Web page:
Gemstones & Pearls:News
These rare tourmalines, colored in part by copper, are poised for
'Neon" and "electric" are two of the words most often
associated with the tantalizing blue and blue-green tourmalines from Paraíba,
Brazil. Another is "vanished," following a sharp drop in production
in the past few years. Now a new effort could change everything.
Since the gem was discovered in Paraíba in 1989, the main mine
and others in the area have slowly stopped yielding any new or significant
gems. In addition, vicious fighting over mine control hampered production.
"Paraíba tourmalines once appeared to be headed out of the
industry and into the realm of a collector's item," says Stuart Robertson,
a price analyst at The Guide, a pricing guide published by Gemworld
International, Northbrook, IL. Prices for "Paraíbas" are
stratospheric, not a standard by which other tourmalines can be compared.
As such, they merit their own page in The Guide (prices above $10,000
per carat wholesale are reported for stones above three carats).
Now the issue of mine control appears to be settled, says Brian Cook,
a geologist, gem dealer and consultant to three new exploration and mining
groups that have divided the area:
- Heitor Barbosa owns mining rights to the area that contains the original
mine. Barbosa, credited with discovering the Paraíba tourmaline
almost 12 years ago, formed a small, tight-knit group of miners to control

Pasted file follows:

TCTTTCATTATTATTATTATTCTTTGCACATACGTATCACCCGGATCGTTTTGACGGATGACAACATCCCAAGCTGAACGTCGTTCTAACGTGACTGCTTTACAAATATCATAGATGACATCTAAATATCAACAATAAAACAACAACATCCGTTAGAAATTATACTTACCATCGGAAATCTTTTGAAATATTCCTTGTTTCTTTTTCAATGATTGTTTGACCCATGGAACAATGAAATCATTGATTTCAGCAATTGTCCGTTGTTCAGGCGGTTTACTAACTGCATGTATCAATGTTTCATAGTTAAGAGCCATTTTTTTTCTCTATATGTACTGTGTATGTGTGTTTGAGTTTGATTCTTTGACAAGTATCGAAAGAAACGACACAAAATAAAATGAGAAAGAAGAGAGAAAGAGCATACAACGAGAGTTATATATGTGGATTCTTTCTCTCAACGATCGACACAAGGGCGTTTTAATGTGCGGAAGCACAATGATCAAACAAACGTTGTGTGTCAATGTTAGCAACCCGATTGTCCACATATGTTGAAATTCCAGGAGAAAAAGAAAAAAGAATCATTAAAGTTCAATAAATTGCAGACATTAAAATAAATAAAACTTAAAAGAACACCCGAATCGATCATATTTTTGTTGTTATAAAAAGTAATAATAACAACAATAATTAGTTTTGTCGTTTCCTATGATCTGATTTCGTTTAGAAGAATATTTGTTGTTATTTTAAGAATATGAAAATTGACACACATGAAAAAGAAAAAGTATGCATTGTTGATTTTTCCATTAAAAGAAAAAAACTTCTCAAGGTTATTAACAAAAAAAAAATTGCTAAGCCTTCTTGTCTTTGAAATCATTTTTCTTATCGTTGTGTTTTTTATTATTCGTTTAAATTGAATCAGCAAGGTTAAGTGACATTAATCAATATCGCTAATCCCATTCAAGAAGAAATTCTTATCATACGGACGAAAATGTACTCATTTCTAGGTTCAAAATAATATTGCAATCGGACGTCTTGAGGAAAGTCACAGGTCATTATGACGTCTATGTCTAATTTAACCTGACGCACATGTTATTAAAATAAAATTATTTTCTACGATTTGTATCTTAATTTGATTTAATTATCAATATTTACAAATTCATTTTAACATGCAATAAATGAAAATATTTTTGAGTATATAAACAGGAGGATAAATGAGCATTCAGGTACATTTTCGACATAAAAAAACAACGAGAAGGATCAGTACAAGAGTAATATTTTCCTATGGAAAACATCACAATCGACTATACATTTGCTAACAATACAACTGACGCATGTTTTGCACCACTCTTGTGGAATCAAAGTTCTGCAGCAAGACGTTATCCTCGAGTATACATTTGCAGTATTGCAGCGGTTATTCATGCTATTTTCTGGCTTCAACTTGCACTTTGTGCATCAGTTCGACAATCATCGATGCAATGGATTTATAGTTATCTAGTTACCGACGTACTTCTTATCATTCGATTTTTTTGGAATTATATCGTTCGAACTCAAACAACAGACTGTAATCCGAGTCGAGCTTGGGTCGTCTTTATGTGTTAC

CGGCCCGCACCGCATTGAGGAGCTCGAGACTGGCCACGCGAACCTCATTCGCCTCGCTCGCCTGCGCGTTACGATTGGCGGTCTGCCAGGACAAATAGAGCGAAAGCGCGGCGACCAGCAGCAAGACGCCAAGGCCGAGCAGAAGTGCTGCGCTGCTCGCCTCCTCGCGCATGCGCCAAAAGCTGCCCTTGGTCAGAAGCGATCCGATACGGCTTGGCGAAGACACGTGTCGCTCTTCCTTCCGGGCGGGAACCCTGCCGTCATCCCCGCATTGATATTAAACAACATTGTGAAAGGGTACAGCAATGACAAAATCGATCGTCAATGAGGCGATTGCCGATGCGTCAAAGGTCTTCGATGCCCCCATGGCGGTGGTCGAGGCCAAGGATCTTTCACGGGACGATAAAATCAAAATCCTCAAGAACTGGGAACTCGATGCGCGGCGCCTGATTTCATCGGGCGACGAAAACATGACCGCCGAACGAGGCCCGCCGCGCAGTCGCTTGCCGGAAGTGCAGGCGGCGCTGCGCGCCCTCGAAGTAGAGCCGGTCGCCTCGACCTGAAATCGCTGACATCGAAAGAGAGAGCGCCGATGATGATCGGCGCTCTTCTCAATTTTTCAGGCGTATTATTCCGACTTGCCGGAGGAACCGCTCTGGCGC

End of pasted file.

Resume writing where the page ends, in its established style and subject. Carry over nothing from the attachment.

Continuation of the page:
production of the gem in this area.
- A woman named Edna Silvestre and her husband own the second area.
- American investor David Sherman and a Brazilian partner own the rest.
In addition, the miners are going deeper underground.
"I've seen all of the areas working individually and they all look
good," says Cook. "I predict we will see Paraíba tourmalines
some time soon." He cautions that nothing sellable has appeared yet.
But he says there are good indications tourmaline is present, including
concentration of lithium micas, or lepidolites, quartzes and lithium-rich
Mining Paraíba tourmaline is difficult, accomplished mostly by
hand with wedges, sledge hammers and occasionally dynamite, though the latter
is discouraged because it can damage the crystals.
Clean crystals and sizes above 1 carat are highly prized. Known mineralogically
as "cuprian elbaites," they are rare because of the coloring agent,
copper, which is inherent to the region. Copper oxide renders them greenish
blue, blue, green and violet, unlike any other tourmaline. This rarity,
coupled with their beauty, is why a possible resurgence of Paraíba
tourmalines is being greeted with cautious optimism.
Paraíba tourmalines are sought after by collectors
and tourmaline enthusiasts for their unique, saturated color, which includes,
greenish blue, blue, green and violet.
by Robert Weldon, G.G.
Copyright © 1999 by Bond Communications.